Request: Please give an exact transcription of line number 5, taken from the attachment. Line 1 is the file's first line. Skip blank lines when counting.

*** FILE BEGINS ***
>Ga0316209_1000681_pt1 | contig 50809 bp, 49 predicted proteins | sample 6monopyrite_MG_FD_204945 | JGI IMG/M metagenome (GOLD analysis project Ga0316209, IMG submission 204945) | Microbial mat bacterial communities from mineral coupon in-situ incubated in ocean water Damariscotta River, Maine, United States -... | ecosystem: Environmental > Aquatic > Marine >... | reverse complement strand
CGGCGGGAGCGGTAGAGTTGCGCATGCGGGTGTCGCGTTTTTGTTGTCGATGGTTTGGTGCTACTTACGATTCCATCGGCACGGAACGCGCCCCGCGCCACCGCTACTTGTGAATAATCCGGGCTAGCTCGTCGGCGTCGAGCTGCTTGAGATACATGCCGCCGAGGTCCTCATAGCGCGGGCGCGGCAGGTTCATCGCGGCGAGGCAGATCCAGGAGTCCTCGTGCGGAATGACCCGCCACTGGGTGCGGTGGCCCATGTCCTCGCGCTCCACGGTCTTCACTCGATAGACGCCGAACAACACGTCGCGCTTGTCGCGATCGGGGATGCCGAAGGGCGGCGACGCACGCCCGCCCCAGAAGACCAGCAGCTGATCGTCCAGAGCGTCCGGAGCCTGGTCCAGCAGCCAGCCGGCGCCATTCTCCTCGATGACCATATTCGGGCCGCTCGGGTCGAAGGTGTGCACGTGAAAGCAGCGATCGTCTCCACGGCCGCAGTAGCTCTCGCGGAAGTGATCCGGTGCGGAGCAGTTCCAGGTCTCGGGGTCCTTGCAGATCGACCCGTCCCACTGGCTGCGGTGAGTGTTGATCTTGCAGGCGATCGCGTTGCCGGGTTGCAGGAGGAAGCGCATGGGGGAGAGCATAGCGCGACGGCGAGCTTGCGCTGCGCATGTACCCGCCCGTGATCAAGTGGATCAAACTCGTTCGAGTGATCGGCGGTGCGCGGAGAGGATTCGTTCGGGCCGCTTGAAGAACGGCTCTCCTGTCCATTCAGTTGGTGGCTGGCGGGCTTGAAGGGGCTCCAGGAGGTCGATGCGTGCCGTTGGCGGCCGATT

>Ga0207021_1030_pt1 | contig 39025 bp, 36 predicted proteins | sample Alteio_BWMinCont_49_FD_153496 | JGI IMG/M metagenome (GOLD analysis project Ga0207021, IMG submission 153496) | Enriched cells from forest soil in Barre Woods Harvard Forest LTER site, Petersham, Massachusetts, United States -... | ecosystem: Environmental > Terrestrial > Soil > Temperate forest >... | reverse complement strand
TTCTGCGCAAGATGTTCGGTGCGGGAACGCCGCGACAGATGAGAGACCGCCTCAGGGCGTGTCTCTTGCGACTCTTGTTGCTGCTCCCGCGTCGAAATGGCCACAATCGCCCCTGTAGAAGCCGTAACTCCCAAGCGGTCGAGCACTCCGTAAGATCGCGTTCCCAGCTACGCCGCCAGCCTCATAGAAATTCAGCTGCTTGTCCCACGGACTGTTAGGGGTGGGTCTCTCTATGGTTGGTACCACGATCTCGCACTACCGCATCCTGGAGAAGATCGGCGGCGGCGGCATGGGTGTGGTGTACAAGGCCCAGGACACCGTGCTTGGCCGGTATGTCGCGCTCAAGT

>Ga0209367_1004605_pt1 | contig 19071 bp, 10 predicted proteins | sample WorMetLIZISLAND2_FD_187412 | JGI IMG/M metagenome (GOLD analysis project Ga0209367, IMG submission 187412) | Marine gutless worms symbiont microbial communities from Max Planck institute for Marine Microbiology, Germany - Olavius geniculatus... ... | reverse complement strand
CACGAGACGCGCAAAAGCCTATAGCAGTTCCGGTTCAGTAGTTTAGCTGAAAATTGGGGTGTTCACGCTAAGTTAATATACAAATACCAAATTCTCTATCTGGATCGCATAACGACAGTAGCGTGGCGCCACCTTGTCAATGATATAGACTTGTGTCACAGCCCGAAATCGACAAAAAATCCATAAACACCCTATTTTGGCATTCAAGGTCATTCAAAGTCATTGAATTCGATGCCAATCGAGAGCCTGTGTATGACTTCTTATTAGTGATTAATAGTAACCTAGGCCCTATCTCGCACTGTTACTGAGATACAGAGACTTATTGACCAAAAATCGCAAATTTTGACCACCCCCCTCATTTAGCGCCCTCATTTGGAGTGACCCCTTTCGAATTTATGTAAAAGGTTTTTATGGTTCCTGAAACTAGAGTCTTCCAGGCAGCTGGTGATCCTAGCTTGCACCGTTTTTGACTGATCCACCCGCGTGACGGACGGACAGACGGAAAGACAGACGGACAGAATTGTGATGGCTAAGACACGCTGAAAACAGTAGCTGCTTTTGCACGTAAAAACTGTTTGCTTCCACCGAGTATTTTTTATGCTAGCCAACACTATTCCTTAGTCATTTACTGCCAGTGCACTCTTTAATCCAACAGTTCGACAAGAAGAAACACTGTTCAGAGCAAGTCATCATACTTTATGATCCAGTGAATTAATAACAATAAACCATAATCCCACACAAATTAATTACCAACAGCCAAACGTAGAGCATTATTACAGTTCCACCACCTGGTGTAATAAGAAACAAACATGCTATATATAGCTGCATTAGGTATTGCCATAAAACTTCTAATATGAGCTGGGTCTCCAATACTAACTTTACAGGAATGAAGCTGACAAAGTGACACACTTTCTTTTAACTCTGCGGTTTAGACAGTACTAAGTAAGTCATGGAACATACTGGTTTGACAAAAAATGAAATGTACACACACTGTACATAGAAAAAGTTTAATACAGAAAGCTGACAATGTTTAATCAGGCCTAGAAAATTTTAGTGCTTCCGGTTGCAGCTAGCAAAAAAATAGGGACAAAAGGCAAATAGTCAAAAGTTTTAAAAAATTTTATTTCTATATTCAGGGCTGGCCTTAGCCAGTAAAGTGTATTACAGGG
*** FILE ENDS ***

>Ga0209367_1004605_pt1 | contig 19071 bp, 10 predicted proteins | sample WorMetLIZISLAND2_FD_187412 | JGI IMG/M metagenome (GOLD analysis project Ga0209367, IMG submission 187412) | Marine gutless worms symbiont microbial communities from Max Planck institute for Marine Microbiology, Germany - Olavius geniculatus... ... | reverse complement strand